BEHIND THE RISE OF UT-DALLAS
Lisa Shatz, the assistant dean and director of MBA programs at the University of Texas-Dallas, says the school benefits from many of the rankings on the market because their students do well in the methodological categories. “Our students are so smart and have high GMAT scores and high GPAs,” she says. The GMAT class average last year was 675, while the average grade point average was 3.4.
Besides that, Shatz says the school has done at least two things recently that she thinks could be the reasons beyond the big leap in rankings. First, UT Dallas was “wise in predicting students would want a smorgasbord of skills to pick from.” Because of the school’s size, Shatz says, they were able to create a “system” of specialized masters degrees, certificate programs, electives, and boot camps for specific technical skills. “In addition to the MBA, our students have a lot of those technical skills in things like analytics and that kind of stuff that makes them more marketable,” she says.
Secondly, Shatz says, those skills have helped with salaries as the graduates have been increasingly attractive to employers. “And we are disadvantaged by salaries. We live in one of the lowest-cost urban places in the country and the rankings don’t adjust for that,” Shatz points out. In 2019, the latest year for which figures are available, the average starting salary was $102,214, with foreign nationals landing higher starting pay than U.S. graduates, $105,667 versus $100,488, respectively. The average sign-on bonus last year, reported by 59% of the class, was $22,500. Foreign nationals did significantly better than U.S. graduates here as well, landing average signing bonuses of $33,571 versus $13,889 for domestic MBAs.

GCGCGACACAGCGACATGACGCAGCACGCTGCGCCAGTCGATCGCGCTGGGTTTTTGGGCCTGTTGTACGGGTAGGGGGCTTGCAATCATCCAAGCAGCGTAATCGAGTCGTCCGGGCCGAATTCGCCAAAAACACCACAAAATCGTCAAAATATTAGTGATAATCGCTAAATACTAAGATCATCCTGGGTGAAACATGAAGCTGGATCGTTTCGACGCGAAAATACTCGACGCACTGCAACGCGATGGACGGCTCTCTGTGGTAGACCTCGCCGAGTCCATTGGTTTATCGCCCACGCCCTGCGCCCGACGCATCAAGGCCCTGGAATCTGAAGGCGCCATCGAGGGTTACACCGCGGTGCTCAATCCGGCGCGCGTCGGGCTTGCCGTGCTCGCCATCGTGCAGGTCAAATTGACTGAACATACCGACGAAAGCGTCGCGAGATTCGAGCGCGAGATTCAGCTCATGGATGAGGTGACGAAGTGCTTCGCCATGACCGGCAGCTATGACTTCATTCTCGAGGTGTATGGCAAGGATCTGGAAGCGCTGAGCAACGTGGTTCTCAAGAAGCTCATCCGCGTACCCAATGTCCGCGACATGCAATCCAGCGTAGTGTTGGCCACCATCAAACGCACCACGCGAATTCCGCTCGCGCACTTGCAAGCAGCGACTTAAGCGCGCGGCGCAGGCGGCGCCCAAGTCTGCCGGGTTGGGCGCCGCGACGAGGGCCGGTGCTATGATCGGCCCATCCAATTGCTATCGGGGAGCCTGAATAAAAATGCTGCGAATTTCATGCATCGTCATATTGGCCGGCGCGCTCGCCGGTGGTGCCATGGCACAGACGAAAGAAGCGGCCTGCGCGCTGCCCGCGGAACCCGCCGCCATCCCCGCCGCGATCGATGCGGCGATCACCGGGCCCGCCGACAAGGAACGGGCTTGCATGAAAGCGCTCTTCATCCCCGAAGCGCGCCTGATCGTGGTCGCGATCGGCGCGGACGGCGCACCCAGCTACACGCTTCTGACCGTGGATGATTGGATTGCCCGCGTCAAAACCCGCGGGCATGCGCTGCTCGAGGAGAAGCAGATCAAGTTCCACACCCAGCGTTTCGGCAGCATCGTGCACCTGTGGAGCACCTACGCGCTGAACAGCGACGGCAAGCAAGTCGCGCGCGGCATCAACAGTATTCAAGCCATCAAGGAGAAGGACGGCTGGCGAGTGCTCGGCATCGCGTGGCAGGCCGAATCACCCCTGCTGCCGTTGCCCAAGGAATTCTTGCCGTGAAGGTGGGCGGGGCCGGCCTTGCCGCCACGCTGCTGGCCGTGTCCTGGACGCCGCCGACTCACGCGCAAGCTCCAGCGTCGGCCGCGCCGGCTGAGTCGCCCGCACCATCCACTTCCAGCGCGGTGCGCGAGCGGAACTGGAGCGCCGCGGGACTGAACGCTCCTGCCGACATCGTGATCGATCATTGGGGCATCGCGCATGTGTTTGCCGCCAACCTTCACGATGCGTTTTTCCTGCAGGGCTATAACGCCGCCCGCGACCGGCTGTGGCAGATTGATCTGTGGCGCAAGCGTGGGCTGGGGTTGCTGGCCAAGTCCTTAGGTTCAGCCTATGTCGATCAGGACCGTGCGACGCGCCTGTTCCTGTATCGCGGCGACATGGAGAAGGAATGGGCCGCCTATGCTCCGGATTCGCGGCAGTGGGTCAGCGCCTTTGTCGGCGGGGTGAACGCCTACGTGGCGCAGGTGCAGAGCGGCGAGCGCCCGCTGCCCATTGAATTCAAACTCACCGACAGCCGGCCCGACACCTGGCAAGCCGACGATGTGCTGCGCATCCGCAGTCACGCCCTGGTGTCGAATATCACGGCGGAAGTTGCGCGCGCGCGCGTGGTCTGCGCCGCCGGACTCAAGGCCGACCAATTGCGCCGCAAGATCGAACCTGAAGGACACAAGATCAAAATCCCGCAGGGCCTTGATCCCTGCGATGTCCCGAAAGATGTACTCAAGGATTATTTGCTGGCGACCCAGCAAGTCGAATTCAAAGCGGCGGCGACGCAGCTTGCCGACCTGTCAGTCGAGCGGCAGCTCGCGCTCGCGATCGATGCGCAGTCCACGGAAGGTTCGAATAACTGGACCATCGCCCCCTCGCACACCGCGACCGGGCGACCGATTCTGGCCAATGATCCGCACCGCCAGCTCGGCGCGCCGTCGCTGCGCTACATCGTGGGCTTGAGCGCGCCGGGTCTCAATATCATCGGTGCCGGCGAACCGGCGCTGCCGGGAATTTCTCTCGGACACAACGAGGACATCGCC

By enrolling a small class of just 50 full-time MBA students, the school has greater control over some of the ranking metrics. Out of last year’s student cohort, 62% submitted a GRE score instead of a GMAT.
Being based in the Dallas-Fort Worth metro area comes with its perks. The area has grown, as has demand for UT Dallas’s MBAs, Shatz says. “At the end of the day, MBA students want visibility, they want employers, they want experiences. And all those things are right here. Within 20 minutes, we can pull executives from 20 different Fortune 500 companies.”
Shatz says the school has focused on awareness in the community and with employers, which has included getting alumni into some of the key companies in the area. “Early on, I think we were a bit of a hidden gem and now I think the secret is out,” she says.
PITTSBURGH HAS BEEN ‘CENTRAL TO ALL FORMS OF ECONOMIC DEVELOPMENT FOR GENERATIONS’